It is ironic that while India is outraged at sexual assaults on women, a section of Indians are protesting equally strongly against the arrest of someone accused of the same crime.

The fact that the ‘someone’ is a spiritual leader makes all the difference. In a country where organised religion is a make-or-break factor, the charge against Asaram Bapu is a headline-grabber for various reasons. He himself has termed the accusations a political plot, while his supporters have turned violent in hs defence -- violence seems to be the default response to any opposing viewpoint.

This is not the first time that spiritual or religious leaders have been accused of sexual assault or molestation. In the case of Asaram, however, it is particularly striking because of his own pronouncements in the past. In the wake of the Delhi gang-rape, he famously said that the assaulted girl should have won over her attackers by terming them “brothers”. He also implied that the victim was culpable, saying, “Can one hand clap? I don’t think so.”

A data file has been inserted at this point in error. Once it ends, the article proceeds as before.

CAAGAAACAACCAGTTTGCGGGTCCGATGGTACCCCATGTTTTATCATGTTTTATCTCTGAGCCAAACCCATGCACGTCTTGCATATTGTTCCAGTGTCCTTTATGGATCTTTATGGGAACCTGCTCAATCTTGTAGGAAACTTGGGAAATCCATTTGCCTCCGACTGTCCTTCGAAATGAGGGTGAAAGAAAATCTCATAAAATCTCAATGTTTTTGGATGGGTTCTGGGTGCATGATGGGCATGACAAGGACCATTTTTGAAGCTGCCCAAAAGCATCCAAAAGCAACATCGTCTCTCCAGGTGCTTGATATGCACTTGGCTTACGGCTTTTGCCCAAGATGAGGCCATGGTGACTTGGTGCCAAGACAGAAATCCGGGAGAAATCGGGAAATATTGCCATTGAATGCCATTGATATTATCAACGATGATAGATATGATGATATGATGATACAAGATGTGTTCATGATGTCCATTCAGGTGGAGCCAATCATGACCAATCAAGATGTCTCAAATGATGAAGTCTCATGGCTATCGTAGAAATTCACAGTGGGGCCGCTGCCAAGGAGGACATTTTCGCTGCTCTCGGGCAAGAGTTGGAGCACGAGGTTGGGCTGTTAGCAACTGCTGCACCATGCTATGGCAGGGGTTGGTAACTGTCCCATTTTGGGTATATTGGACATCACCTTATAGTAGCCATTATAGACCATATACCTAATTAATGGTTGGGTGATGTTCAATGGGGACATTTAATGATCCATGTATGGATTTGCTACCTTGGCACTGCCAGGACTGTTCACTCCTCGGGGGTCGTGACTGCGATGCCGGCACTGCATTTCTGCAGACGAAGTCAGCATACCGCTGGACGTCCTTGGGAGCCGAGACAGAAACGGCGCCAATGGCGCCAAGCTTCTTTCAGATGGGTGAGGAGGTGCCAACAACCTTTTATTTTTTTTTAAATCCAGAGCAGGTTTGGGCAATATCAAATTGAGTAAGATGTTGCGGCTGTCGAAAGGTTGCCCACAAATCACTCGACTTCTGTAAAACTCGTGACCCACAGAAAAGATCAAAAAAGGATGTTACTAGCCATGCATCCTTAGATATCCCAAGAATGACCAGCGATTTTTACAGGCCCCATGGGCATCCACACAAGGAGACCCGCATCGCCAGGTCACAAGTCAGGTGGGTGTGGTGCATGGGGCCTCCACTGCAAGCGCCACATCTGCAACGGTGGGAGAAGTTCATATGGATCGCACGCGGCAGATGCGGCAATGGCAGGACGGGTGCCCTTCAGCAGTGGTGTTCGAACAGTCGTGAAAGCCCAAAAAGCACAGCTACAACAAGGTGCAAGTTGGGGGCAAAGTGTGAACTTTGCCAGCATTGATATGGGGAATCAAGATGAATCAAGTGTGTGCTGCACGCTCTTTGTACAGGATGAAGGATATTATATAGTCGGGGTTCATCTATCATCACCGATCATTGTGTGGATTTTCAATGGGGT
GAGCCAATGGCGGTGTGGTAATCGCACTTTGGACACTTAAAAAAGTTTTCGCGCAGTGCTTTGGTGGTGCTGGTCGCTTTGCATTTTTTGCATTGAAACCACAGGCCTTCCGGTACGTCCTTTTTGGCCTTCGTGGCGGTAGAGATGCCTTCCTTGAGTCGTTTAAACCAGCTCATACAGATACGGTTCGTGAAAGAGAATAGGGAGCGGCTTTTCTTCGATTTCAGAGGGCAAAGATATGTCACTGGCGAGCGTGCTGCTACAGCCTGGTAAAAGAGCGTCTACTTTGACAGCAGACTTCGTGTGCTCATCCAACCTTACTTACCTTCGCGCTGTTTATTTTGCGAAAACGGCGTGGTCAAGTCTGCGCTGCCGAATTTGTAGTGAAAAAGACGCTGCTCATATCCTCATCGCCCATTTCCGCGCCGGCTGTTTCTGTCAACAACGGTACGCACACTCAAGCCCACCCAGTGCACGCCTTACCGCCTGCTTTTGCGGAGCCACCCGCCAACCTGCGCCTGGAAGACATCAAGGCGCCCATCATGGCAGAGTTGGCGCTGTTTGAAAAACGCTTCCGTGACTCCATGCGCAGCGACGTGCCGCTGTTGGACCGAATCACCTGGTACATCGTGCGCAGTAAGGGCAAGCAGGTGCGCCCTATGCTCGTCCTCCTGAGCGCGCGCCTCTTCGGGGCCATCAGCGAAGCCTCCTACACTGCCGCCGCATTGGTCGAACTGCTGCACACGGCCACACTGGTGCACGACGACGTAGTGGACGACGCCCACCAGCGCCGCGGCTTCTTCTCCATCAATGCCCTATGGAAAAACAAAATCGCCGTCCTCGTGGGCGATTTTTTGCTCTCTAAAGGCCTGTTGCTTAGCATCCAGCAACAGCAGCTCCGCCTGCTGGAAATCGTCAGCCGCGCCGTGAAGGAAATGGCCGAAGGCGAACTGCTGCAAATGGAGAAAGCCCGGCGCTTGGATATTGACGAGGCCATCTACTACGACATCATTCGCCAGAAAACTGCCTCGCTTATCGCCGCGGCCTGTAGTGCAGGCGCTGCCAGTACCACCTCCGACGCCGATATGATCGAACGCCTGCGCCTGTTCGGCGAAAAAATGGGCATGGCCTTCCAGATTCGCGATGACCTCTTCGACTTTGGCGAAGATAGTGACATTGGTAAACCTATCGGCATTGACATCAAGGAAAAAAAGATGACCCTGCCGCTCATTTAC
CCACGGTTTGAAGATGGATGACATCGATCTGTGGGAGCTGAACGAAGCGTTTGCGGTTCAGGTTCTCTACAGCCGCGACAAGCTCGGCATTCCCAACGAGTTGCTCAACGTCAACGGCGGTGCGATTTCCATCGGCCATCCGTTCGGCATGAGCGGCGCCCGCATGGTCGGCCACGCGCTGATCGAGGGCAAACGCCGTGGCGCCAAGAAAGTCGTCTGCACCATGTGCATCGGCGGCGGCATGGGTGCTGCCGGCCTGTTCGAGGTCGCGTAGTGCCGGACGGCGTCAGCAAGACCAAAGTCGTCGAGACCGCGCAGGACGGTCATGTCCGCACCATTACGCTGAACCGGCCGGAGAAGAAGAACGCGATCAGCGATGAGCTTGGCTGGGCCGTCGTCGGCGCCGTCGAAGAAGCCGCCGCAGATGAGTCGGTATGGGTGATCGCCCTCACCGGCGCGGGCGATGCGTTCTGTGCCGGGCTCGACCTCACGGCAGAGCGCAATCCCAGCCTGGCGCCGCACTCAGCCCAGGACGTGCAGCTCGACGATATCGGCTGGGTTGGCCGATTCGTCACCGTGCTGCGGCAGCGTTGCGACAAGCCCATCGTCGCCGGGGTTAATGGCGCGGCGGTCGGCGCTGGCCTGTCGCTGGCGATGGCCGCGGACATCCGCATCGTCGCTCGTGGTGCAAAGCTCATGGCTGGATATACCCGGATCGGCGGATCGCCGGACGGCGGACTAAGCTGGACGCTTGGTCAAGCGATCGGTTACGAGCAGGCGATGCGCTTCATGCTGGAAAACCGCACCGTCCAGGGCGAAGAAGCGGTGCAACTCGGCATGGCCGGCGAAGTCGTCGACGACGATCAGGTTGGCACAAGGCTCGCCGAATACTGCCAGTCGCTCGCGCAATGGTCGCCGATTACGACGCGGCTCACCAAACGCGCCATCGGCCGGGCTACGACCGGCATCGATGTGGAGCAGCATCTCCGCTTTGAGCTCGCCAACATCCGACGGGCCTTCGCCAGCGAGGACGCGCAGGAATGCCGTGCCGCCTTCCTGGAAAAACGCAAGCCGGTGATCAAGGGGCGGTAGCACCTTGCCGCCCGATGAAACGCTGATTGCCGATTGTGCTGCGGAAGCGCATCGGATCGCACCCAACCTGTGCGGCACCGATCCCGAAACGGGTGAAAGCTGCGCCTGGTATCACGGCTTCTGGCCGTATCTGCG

Asaram has come out with startling statements on other occasions too. Condemning Valentine’s Day as encouragement for young people to “engage in dirty acts”, he urged that the day be marked as Parent Worship Day instead. On Holi and Diwali, he has said, married couples should not engage in intercourse as it results in disease. Sex seems to be at the forefront of the movement for a pure life that he preaches.

Asaram’s arrest should not become a jamboree. He needs to be treated the same as any other accused. Questions have arisen around him before, in the deaths of children living at his ashrams. Perhaps some answers may now emerge.